This section describes MuJoCo’s mechanisms for user-authored extensions. At present, extensibility is provided by via engine plugins and resource providers.

Engine plugins#

Engine plugins, introduced in MuJoCo 2.3.0, allow user-defined logic to be inserted into various parts of MuJoCo’s computational pipeline. For example, custom sensor and actuator types can be implemented as plugins. Plugin features are referenced in the XML content of an MJCF model, allowing MJCF to remain an abstract physical description of a system even if the simulation requirements extend beyond MuJoCo’s built-in capabilities.

The plugin mechanism was designed to overcome the disadvantages of MuJoCo’s physics callbacks. These global callbacks (usage example) are still available and useful for fast prototyping or when the user wishes to implement functionality in Python, but are generally deprecated as a stable mechanism for extended functionality. The central features of the plugin mechanism are:

  • Thread safety: Plugin instances (see below) are thread-local, avoiding collisions.

  • Statefulness: Plugins can be stateful, and their state will be (de)serialized correctly.

  • Interoperability: Different plugins can coexist without interference.

Both users and developers of plugins should familiarize themselves with two key concepts:


A plugin is a collection of functions and static attributes that implement its capabilities, bundled into an mjpPlugin struct. Plugin functions are stateless: they depend only on the arguments passed to them. When a plugin requires an internal state, it declares this state and allows MuJoCo to manage it and pass it in. This enables (de)serialization of the full simulation state. A plugin can therefore be regarded as the “pure logic” part of the functionality and is often bundled as a C library. A plugin is neither a model element nor is it associated with specific model elements.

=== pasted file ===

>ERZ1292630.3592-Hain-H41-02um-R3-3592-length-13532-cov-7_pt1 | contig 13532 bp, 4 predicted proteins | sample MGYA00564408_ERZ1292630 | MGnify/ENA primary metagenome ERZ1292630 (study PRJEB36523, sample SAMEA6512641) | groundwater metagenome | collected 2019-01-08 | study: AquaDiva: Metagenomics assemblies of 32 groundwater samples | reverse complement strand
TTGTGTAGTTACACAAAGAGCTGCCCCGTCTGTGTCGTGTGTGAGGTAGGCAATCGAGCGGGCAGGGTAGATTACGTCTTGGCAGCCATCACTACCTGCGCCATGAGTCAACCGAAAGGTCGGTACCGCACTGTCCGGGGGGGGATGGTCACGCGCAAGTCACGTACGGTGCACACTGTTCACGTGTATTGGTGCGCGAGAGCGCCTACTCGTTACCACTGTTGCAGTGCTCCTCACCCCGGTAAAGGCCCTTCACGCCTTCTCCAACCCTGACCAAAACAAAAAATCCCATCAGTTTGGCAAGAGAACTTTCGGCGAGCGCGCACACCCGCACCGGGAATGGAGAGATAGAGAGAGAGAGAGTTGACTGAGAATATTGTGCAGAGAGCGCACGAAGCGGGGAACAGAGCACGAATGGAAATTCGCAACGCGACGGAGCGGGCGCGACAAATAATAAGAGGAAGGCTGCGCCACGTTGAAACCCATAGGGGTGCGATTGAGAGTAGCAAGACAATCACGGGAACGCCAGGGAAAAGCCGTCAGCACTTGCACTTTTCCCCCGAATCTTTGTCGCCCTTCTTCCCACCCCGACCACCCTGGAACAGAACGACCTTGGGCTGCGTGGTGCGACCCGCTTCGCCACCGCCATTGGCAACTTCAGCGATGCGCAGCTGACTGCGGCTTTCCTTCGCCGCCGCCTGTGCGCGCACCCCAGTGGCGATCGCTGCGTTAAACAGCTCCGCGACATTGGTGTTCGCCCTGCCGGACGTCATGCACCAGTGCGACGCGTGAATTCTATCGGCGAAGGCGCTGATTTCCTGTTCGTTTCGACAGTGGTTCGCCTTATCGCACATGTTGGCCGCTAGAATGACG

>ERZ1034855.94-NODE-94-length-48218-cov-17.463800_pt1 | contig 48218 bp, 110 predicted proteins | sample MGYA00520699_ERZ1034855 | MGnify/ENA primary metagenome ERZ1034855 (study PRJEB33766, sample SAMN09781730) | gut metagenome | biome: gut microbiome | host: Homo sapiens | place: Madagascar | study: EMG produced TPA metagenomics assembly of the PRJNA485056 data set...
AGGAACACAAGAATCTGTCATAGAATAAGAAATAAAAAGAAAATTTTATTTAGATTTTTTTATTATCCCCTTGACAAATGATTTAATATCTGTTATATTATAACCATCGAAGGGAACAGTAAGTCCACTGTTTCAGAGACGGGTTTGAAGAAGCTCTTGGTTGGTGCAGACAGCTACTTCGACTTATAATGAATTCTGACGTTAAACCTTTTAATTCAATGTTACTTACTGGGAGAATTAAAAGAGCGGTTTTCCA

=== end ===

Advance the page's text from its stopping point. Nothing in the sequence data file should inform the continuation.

Plugin instance

A plugin instance represents the self-contained runtime state that is operated on by the plugin: when the plugin logic is executed, the instance state is passed in by the engine. A plugin instance is itself a model element of type mjOBJ_PLUGIN. There are mjModel.nplugin instances with id’s in [0 nplugin-1]. Like other elements, instances can have names, with mj_name2id and mj_id2name mapping between id’s and names. Unlike the plugin code which is loaded once into a global table, multiple instances of the same plugin can be defined and have a one-to-many relationship with other model elements.